So goes the economy, so goes the likelihood of getting financing as a small business. When times are bad, the money dries up; when times are good – well actually, since the last recession, the situation has still been pretty dire, which is why so many alternative lenders have popped up to service small businesses.
However, those startups still face a problem: in the event of the economy bottoming out again, being in the business of offering small business financing might not actually be all that feasible.
Dealstruck is just such an alt financing startup, and its founder Ethan Senturia wants to be around for the next 40 years no matter what the economy does during that time.
So Dealstruck has, well, struck a deal. The firm has grabbed $8.3 million in venture financing today. The company also said it secured a $50 million credit facility as part of the financing announcement.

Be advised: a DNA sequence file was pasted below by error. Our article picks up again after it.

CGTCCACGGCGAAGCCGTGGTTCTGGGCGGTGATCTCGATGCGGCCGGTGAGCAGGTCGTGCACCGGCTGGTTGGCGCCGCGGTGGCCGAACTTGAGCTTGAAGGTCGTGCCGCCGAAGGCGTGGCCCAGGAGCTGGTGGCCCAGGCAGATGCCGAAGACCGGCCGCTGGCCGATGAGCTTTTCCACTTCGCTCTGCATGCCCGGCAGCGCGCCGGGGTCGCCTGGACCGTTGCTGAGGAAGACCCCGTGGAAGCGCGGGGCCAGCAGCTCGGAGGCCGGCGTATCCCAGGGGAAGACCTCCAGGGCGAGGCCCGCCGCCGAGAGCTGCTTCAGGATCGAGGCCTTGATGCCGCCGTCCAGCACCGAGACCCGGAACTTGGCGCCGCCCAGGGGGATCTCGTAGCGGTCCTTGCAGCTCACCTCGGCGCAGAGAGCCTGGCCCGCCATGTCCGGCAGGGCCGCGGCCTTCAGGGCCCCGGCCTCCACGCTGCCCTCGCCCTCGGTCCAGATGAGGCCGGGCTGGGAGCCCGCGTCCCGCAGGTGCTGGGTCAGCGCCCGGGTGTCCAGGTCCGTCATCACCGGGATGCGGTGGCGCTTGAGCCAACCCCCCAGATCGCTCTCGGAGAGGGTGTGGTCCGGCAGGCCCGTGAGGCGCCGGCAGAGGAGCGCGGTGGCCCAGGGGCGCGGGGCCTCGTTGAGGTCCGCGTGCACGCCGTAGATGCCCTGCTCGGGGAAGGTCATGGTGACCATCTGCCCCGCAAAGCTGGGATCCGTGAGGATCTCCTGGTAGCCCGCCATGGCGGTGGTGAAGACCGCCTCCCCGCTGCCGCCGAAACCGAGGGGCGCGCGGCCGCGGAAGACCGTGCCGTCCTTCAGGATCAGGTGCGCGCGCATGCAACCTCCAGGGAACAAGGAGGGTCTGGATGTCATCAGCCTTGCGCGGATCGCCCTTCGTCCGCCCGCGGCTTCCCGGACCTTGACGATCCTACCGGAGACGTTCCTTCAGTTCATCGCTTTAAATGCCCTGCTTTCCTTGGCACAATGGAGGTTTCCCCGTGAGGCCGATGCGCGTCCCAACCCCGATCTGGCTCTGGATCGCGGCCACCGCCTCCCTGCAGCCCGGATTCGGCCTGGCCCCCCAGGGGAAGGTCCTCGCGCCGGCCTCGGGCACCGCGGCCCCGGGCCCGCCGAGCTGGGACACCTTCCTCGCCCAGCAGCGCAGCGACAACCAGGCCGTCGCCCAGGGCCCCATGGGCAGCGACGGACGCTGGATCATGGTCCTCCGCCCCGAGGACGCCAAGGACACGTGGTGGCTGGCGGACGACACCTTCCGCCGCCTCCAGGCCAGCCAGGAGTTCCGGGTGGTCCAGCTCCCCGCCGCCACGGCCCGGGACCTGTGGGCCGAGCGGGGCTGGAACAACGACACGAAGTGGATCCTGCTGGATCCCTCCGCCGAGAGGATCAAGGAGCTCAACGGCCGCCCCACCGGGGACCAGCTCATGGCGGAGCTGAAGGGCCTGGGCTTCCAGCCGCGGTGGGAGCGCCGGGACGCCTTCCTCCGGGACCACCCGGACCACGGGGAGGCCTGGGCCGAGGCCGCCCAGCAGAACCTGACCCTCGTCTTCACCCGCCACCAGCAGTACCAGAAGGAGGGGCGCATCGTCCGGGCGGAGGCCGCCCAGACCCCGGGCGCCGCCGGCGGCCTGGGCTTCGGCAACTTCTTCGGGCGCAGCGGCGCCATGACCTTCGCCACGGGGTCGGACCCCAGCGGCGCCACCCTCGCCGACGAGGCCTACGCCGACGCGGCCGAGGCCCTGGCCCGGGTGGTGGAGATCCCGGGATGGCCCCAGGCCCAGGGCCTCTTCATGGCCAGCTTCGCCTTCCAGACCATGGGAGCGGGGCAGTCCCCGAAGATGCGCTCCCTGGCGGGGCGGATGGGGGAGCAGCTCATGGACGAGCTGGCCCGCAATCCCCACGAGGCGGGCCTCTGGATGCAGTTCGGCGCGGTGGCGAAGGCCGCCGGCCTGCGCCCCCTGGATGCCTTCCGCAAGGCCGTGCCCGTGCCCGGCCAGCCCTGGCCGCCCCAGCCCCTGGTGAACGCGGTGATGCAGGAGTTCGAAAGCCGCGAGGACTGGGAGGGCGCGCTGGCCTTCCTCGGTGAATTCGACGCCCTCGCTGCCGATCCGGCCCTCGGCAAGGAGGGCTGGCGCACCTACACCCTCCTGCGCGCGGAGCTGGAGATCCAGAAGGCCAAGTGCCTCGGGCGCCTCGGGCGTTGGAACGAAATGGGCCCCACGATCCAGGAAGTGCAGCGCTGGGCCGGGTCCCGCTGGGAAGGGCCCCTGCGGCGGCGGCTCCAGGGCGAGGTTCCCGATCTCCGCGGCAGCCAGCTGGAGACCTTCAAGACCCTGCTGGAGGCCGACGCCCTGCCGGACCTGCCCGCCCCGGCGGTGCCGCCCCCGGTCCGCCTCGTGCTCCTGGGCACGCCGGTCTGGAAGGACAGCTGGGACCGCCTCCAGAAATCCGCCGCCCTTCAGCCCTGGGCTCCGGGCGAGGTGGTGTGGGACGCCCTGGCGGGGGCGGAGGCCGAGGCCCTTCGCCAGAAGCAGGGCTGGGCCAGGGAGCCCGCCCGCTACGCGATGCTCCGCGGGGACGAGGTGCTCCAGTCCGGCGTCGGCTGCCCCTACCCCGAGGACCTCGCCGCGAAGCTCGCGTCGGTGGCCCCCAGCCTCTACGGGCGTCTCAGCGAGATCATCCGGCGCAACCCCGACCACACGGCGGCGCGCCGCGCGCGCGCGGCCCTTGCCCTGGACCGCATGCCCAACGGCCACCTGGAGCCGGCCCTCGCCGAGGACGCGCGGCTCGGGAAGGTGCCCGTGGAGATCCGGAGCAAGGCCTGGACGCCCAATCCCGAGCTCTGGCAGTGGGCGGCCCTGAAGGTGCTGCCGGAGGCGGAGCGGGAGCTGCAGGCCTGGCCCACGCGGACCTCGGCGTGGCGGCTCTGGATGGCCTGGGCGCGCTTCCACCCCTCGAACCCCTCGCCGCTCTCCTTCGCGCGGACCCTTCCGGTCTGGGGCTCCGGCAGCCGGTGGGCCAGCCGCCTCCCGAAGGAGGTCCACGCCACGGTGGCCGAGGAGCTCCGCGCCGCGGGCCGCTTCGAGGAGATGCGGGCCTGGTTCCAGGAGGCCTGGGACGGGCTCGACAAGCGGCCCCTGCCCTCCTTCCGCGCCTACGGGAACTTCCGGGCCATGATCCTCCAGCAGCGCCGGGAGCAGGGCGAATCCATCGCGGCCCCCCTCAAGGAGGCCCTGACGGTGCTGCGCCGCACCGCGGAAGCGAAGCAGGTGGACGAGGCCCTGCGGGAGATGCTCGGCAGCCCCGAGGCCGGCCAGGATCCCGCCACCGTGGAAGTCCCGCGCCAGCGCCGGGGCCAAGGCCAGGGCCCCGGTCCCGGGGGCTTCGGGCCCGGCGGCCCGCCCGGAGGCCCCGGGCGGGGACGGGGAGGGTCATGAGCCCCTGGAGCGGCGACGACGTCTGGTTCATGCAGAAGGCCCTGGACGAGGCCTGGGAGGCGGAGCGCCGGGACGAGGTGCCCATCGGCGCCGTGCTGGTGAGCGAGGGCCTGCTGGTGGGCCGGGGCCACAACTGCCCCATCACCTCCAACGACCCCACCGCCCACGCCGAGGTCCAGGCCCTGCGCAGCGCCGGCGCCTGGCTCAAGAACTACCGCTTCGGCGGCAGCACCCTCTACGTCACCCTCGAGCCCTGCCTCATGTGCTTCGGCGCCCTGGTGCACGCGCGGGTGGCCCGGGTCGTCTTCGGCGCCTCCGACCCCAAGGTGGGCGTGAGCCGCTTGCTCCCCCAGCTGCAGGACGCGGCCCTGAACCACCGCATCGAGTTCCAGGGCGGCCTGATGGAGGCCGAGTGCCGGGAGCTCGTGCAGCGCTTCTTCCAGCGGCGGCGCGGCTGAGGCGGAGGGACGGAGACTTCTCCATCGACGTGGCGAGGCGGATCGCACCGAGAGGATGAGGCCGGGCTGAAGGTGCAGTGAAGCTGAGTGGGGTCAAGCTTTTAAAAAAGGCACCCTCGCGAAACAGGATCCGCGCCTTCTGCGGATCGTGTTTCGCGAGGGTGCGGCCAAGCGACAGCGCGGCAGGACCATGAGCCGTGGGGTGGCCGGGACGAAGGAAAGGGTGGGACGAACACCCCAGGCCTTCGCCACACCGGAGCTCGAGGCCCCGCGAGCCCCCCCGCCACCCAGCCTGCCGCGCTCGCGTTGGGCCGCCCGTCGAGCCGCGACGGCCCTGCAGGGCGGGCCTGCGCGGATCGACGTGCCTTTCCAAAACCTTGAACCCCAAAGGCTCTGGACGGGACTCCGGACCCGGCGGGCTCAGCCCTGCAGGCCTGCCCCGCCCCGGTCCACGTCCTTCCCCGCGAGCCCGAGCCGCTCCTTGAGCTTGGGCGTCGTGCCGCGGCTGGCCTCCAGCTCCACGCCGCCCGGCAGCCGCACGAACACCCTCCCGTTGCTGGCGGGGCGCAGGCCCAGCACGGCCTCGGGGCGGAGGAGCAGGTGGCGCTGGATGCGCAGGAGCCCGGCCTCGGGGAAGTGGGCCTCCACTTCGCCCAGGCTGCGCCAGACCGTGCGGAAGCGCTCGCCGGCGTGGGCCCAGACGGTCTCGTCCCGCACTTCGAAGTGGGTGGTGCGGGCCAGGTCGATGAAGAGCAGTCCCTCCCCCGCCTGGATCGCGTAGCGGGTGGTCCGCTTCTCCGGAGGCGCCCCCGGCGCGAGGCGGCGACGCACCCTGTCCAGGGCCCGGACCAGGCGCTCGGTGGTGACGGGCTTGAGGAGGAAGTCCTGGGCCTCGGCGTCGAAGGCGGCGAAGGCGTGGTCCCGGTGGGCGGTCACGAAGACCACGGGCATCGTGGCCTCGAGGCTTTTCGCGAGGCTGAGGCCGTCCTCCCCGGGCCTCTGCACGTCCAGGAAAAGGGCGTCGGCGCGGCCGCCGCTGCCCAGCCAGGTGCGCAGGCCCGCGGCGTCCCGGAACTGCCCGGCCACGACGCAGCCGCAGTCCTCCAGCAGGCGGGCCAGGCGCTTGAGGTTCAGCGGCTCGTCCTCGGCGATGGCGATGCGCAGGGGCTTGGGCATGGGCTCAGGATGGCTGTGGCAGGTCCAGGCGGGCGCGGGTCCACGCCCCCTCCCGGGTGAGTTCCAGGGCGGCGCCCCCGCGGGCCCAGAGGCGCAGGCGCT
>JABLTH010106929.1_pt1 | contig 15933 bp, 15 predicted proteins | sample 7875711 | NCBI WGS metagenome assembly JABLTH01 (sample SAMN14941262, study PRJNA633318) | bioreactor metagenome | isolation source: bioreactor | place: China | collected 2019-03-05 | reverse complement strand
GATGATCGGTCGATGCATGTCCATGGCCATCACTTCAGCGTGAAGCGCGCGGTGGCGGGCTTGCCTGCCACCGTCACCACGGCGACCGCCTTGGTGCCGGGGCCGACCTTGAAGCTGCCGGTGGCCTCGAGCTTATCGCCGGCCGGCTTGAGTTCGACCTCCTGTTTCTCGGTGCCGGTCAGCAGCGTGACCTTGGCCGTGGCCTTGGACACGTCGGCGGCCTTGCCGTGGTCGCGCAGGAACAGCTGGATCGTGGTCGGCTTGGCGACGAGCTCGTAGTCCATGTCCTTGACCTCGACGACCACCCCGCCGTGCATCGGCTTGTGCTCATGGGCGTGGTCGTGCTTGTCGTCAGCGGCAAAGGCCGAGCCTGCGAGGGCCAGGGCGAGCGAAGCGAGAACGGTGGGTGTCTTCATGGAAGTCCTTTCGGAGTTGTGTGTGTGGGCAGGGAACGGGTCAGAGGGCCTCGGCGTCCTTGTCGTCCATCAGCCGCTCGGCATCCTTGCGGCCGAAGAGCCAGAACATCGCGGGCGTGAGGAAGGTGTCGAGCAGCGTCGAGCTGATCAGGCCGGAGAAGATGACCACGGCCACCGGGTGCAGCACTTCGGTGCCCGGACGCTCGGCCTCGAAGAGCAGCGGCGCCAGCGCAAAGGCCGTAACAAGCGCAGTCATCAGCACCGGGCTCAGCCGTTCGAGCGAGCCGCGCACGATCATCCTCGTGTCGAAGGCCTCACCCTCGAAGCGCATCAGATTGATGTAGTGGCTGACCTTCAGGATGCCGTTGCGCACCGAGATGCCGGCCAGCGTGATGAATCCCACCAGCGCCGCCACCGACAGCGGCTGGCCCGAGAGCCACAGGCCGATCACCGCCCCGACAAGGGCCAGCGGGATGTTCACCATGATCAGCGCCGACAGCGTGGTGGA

“Anyone who gets into the business looks back over the course of 100 years, and knows in the next 100 years, there’s gonna be a downturn again,” he said. “I’m certainly not an economic forecaster, but I can tell you from our perspective as a lender, we have structured products tied to the needs of our business owners. Even in a downturn, the structure of those products will help them better use capital and help us work them through it.”
Dealstruck specializes in $50,000 to $500,000 loans for SMBs. Post-application and pre-qualification with credit agencies, Dealstruck evaluates a potential borrower’s bank accounts for activity. Assuming the credit and bank checks pan out correctly, Dealstruck can usually proffer a loan offer within a few days – a much faster pace than a SMB can hope for at a bank.
“Throwing a thousand engineers at the problem won’t solve it — it relies on domain expertise, a long history of people who have seen long cycles, and understand how assets perform,” he said. “While you’re using tech to make intelligent credit decisions, you’re really administrating a lending product, that requires experience. Half our team really comes from commercial lending.”
While some of the funding will go toward upping the employee base of the California-based firm, much of that expansion will be in the firm’s technical and marketing segments.